Fire Pro Wrestling Returns: The Briefcase Cup – Match 4

Briefcase Cup PlayStation 2 Pro Wrestling Games


IntroductionMatch 1Match 2Match 3

Our ornery onslaught of opening round action continues! Last time, Canadian legend, Blood Love, felled the massive Smasher Gigas, proving that it’s not how strong your pixels are programmed – it’s how you use them. Tonight, technique and power will face off again! But first…

A Note on FPWR’s Naming Conventions

There’s a Japanese wrestling organization known as Dragon Gate. Though based in Japan, Dragon Gate is often associated with Mexican wrestling, as its wrestlers are strongly influenced by the lucha libre style. After what was undoubtedly a few too many Sapporo tall boys, one of FPWRs developers concluded that the best way to include Dragon Gate in the game would be to simply change the promotion’s name to “Azteca Pit.” Azteca Pit is a completely ridiculous name for anything other than an El Paso truck stop, but it gets the point across: this is a promotion with a strong Mexican influence.

Our developer, however, seems to have been a man of principle. When he chose fake names to avoid paying for likeness rights, he went whole-hog. As such, wherever use of the word “dragon” could not otherwise be avoided in FPWR, it was replaced with “Azteca,” even where this would lead to ridiculous results. Why do I mention this now?


Daniel Bryan

BryanDanielsonBecause our man, British Azteca, is just a quick dye-job away from being the spitting image “The American Dragon,” Bryan Danielson. Bryan Danielson, of course, now wrestles in the WWE as Daniel Bryan. Not too long ago, he headlined Wrestlemania 30. You might not recognize him without his trademark “wrestling Jesus” hair and beard, but trust me: it’s him.

While he’s long been known as one of the world’s premiere technical wrestlers, at the time of FPWR’s release, Bryan had not yet made a name for himself in the WWE. He was, however, well-established on the US independent circuit, having played an integral role in the early days of Ring of Honor and numerous other independent promotions. Like most famous American indy wrestlers, Bryan took more than a few trips to Japan. Here he is fighting Japanese megastar KENTA (who now wrestles in NXT as Hideo Itami):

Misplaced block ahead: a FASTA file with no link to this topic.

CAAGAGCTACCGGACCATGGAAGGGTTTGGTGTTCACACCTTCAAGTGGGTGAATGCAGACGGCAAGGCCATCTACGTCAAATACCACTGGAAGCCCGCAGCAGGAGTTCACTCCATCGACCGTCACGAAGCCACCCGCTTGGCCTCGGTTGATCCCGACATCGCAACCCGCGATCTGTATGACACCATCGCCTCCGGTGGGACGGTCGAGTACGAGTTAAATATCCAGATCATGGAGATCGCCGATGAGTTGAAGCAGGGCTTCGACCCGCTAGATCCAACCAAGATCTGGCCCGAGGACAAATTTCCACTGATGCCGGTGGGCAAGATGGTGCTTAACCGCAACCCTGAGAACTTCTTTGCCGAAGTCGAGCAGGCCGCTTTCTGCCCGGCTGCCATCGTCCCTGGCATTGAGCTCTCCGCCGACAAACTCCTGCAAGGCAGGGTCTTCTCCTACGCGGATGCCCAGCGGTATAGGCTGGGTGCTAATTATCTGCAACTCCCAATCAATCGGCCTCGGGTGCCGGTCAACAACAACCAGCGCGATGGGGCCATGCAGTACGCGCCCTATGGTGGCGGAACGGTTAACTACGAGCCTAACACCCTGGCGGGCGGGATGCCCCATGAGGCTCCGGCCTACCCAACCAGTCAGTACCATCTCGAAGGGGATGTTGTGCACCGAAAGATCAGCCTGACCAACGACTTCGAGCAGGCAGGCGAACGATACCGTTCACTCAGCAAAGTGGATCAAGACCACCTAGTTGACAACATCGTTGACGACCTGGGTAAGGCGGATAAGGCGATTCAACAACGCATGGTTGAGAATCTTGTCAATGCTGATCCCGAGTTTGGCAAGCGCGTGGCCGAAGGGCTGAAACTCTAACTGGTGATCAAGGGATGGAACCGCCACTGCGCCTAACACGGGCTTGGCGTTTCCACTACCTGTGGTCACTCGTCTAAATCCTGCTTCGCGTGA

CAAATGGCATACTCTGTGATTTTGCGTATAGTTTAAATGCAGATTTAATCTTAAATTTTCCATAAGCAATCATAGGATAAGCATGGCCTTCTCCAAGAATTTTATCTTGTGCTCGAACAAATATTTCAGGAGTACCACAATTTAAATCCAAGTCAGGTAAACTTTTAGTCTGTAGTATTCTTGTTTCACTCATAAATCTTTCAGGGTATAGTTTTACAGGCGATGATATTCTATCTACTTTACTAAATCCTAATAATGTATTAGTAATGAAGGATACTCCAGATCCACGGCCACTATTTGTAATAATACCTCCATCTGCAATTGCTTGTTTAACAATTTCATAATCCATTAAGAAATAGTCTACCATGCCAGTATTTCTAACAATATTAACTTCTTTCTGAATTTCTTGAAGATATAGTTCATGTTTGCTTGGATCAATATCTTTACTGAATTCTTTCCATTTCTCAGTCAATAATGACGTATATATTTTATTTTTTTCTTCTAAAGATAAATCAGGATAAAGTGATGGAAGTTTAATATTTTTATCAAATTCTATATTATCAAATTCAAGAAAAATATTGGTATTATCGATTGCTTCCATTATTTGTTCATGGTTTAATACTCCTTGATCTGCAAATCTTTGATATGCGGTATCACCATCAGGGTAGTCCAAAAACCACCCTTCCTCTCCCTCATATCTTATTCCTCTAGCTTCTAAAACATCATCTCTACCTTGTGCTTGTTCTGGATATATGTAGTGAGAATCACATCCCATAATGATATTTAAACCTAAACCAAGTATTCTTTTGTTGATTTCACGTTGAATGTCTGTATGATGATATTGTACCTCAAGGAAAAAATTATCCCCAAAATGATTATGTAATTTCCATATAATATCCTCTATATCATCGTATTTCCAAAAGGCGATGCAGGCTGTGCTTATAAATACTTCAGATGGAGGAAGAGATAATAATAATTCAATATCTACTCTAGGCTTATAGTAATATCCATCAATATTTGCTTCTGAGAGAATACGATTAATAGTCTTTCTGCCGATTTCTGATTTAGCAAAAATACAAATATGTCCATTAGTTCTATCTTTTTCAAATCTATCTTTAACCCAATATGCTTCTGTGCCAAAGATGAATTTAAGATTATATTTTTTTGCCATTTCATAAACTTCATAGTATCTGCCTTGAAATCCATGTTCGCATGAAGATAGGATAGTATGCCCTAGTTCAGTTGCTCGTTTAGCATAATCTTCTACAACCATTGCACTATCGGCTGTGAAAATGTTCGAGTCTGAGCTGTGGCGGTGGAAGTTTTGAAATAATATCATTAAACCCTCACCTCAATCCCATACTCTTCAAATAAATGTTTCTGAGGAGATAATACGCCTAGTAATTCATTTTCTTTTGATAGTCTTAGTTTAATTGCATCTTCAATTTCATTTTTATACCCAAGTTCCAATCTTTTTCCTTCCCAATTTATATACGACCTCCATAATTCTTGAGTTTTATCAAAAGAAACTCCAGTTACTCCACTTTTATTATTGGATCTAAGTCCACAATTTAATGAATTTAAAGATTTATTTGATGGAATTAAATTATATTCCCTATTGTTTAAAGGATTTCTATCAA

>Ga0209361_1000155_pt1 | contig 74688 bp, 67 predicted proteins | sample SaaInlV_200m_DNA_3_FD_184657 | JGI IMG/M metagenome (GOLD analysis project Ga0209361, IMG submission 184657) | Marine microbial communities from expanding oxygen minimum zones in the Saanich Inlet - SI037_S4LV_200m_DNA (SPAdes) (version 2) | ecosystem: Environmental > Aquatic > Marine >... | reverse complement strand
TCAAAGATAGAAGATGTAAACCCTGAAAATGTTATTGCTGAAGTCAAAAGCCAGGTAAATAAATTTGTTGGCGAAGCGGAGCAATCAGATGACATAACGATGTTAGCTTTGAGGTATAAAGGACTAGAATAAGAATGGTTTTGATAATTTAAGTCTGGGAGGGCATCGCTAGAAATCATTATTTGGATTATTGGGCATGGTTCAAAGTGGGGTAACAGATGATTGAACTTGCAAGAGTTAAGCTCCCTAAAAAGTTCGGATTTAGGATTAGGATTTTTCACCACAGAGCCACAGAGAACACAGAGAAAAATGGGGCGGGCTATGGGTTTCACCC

And here he is squaring off with Naofumi Yamamoto (better known to US fans as Yoshi Tatsu):

Bryan was a well-respected competitor in Japan; he even managed to capture the IWGP Junior Heavyweight Tag Team Championship with Christopher Daniels. He also won a one night tournament in New Japan to be declared the “Best of the American Super Juniors.” While he may be smaller than your average Briefcase Cup competitor, make no bones about it, this Super Junior was BIG IN JAPAN.

Bryan’s finisher is listed as a “leg lock suplex hold,” which is a generic name for the Regalplex. A key part of Bryan’s arsenal back in his independent days, the Regalplex was a move made famous by William Regal, a famed British wrestler. Perhaps that’s why he’s the “British” Azteca. Or maybe it’s just because “American Azteca” sounds like a coming of age story about Chicano youth. Who knows? As for his nickname, “El Matador?” Beats me. One of Bryan’s signature holds is known as “cattle mutilation.” Maybe it’s a reference to that? Matadors mutilate male cows. I guess.

So British Azteca was nothing but upside when FPWR came out. Strong technical pedigree and an impeccable curriculum viate. But will he be able to overcome the size and power advantage of…



DaveyboyMightyboy Eddy appears to be the doppelganger of Davey Boy Smith: the British Bulldog. So, yes, we have the British Bulldog against the American Dragon. Those are the kind of nicknames that would fit nicely on the top of any marquee. After you run them through the FPWR bizarro filter, however, you wind up with what sounds like a London taco truck taking on a Junior Olympics champion. Funny how that works.

“Mightyboy” is a reasonable aural approximation of “Davey Boy,” and it certainly pays homage to the Bulldog’s legendary strength. Mightyboy’s finisher is an “Oklahoma Stampede,” a species of running powerslam, a move the Bulldog commonly used to dispatch opponents:

And, hey, look! They also included his attire from his questionable “wrestling in jeans” phase. He’ll be wearing these in the match, that’s for sure.

Bulldog jeans bulldogjeans

Mightyboy’s profile notes that he has “moved to the heavyweight ring.” While the Bulldog was commonly known as a musclebound heavyweight, he actually cut his chops wrestling as a junior heavyweight in Japan and Canada. Together, with his tag team partner, Dynamite Kid, he wowed fans of all across Japan with his rare combination of power and technique. Here he is with Dynamite Kid taking on some of Japan’s finest well before his tenure in the WWE:

His success in Japan eventually caught the attention of the WWF. While the Bulldog would go on to great success in the West, he would periodically make trips back to Japan, where it appears that he was still loved by his fans:

Smith tragically died in 2002 – his status as a “USA Legend” in FPWR is more than appropriate. We have to assume that Mightyboy has been programmed to be as Big in Japan as he could possibly be.

So we have a genuine international legend taking on an indy hero who would become WWE champion. LET’S GET IT ON.


You know, for two guys with such incredible pedigrees, Azteca and Mightyboy sure spent a lot of time just beating the shit out of each other and crashing into barbed wire. But hey, we’ll take it! After a ridiculous back-and-forth bloodbath, British Azteca finally puts Mightyboy away with a quick reversal into a pinning combination for the win! This one was not for the faint of heart, kids.

NEXT TIME: A phenom goes to see the doctor, as we continue to open up a briefcase full of whoop-ass!


Leave a Reply

Your email address will not be published. Required fields are marked *